Major Moves

Something that is often lost in the discussion around the U.S. trade deficit is that the trade balance comprises both imports and exports. While it is true that imports greatly outpace exports, the U.S. (as of the latest trade data) is still the world's second largest exporter. The U.S. is second to China and is running ahead of the third largest, Germany. This matters because exports from the U.S. to both developed and emerging economies, like China, are a critical component of overall economic growth. We learned a little bit more about the cracks in that part of the GDP picture today.

Both NVIDIA Corporation (NVDA) and Caterpillar Inc. (CAT) reported earnings today with disappointing results largely due to slowing growth in China. In both cases, the charts look very similar to an example I used last week in the Chart Advisor newsletter. As you can see in the following chart, Caterpillar was bumping up against its long-term pivot at $135 per share. We've seen this many times before this season: a company bids higher on an improving outlook, then sells off at resistance levels following a disappointing earnings report or guidance statement from management.

Technical chart showing the performance of Caterpillar Inc. (CAT) stock

S&P 500

This back-and-forth puts the broader S&P 500 index in a tough spot as it continues to struggle against its own resistance/pivot level near 2,640. If cyclical stocks (companies that are sensitive to short-term economic cycles) like Caterpillar and NVIDIA continue to fail at their respective resistance levels, investor sentiment may shift in a much more negative direction on a macro level. However, in my view, investors shouldn't see the bad news as terminal for the current rally, as long as services and financial stocks are performing better than average. Currently, even on a bad day like this, financials were near breakeven, and services were well above average.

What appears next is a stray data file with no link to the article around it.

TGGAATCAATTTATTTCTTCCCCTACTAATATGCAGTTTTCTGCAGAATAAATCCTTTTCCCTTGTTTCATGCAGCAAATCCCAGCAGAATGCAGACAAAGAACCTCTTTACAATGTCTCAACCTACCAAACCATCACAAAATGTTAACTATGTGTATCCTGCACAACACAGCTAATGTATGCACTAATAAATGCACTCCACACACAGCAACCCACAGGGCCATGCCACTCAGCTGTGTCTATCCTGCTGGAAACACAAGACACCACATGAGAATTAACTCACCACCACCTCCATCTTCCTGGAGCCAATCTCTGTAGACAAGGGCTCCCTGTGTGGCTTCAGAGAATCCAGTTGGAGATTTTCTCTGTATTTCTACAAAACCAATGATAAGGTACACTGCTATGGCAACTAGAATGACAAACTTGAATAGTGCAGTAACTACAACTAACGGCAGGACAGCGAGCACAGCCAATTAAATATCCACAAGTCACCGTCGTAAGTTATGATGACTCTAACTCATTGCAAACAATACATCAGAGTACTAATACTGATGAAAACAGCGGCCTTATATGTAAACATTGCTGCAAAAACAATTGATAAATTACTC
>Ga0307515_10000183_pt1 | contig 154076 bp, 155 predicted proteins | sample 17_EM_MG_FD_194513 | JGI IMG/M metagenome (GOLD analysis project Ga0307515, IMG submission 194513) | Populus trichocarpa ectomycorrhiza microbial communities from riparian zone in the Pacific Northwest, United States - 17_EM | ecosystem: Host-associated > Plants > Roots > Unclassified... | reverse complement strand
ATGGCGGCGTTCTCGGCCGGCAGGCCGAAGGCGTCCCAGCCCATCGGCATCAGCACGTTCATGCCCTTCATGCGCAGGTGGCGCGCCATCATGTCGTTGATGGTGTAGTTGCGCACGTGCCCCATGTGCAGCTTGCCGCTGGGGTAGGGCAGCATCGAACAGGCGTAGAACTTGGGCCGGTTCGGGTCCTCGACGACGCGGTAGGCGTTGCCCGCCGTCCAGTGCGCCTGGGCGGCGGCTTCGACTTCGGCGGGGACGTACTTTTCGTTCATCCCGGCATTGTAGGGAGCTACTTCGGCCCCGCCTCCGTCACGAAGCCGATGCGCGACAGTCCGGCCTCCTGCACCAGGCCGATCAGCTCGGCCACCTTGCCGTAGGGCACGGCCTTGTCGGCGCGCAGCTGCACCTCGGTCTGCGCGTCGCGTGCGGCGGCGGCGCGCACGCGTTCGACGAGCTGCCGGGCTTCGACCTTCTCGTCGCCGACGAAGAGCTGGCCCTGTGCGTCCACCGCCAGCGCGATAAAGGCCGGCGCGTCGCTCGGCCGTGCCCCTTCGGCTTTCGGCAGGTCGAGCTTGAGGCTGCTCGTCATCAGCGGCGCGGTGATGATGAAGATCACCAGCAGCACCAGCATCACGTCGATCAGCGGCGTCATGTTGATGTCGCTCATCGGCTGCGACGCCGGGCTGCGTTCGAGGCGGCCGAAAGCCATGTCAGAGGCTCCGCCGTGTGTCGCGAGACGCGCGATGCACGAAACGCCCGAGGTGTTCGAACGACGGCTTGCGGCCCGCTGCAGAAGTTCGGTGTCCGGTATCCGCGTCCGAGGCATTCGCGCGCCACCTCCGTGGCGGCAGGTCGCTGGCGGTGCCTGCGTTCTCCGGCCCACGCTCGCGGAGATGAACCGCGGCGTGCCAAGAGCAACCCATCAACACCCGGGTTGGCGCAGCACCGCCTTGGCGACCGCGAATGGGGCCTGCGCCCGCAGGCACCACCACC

Read more:

Chart showing the performance of the S&P 500

Risk Indicators

From a risk perspective, most of the important indicators (high-yield bonds, currencies and volatility indexes) remained relatively sanguine today. It's a good sign that we're not seeing any early warning signs from the typical markets. Normally, news from Caterpillar would have led me to expect a sizeable retracement in Chinese stocks, which would have helped quantify the overall level of stress in the market even if we didn't see much selling in the U.S.

Instead, however, Chinese indexes have been surprisingly stable all session. For example, in the following chart of the Hang Seng index (Hong Kong stock index), you can see that the double bottom breakout from Friday's session is still intact. Today's "counterattack" candlestick pattern isn't ideal, but I wouldn't consider it to be a validated bearish signal until we have another negative close through 27,200. What this seems to indicate is that investors have pre-priced slowing in China, and therefore, another break higher is possible, barring additional material and unexpected bad news.

Read more:

Bottom Line: Shutdown Worries Are Ongoing

According to FactSet, 71% of the companies in the S&P 500 that have reported earnings so far have exceeded estimates. Although it is true that expectations have been reduced significantly over the past 90 days, that surprise ratio is in line with the average over the past five years. If the trend continues, the forward P/E ratio (currently 15.4) would be below the average of the past five years, which creates less of a valuation headwind for more gains in 2019.

While I think the evidence is still in favor of additional growth (at least through the second quarter of 2019), the key short-term X-factor that needs to be monitored as the remaining 75% of the S&P 500 report results is how much damage the government shutdown has actually caused the U.S. economy.

Estimates provided by the Congressional Budget Office puts the shutdown costs at -$3 billion in the fourth quarter and another -$8 billion in the first quarter, which would reduce GDP by 0.2%. In my experience, the bigger issue is the damage to expectations if further shutdowns are threatened when budget negotiations in Congress are unsuccessful in three weeks. Until we have more information about how those negotiations are proceeding, the major indexes may remain stuck at this pivot level in the short term.

Read more:

Enjoy this article? Copy and share the link below to invite friends to sign up for the Chart Advisor newsletter: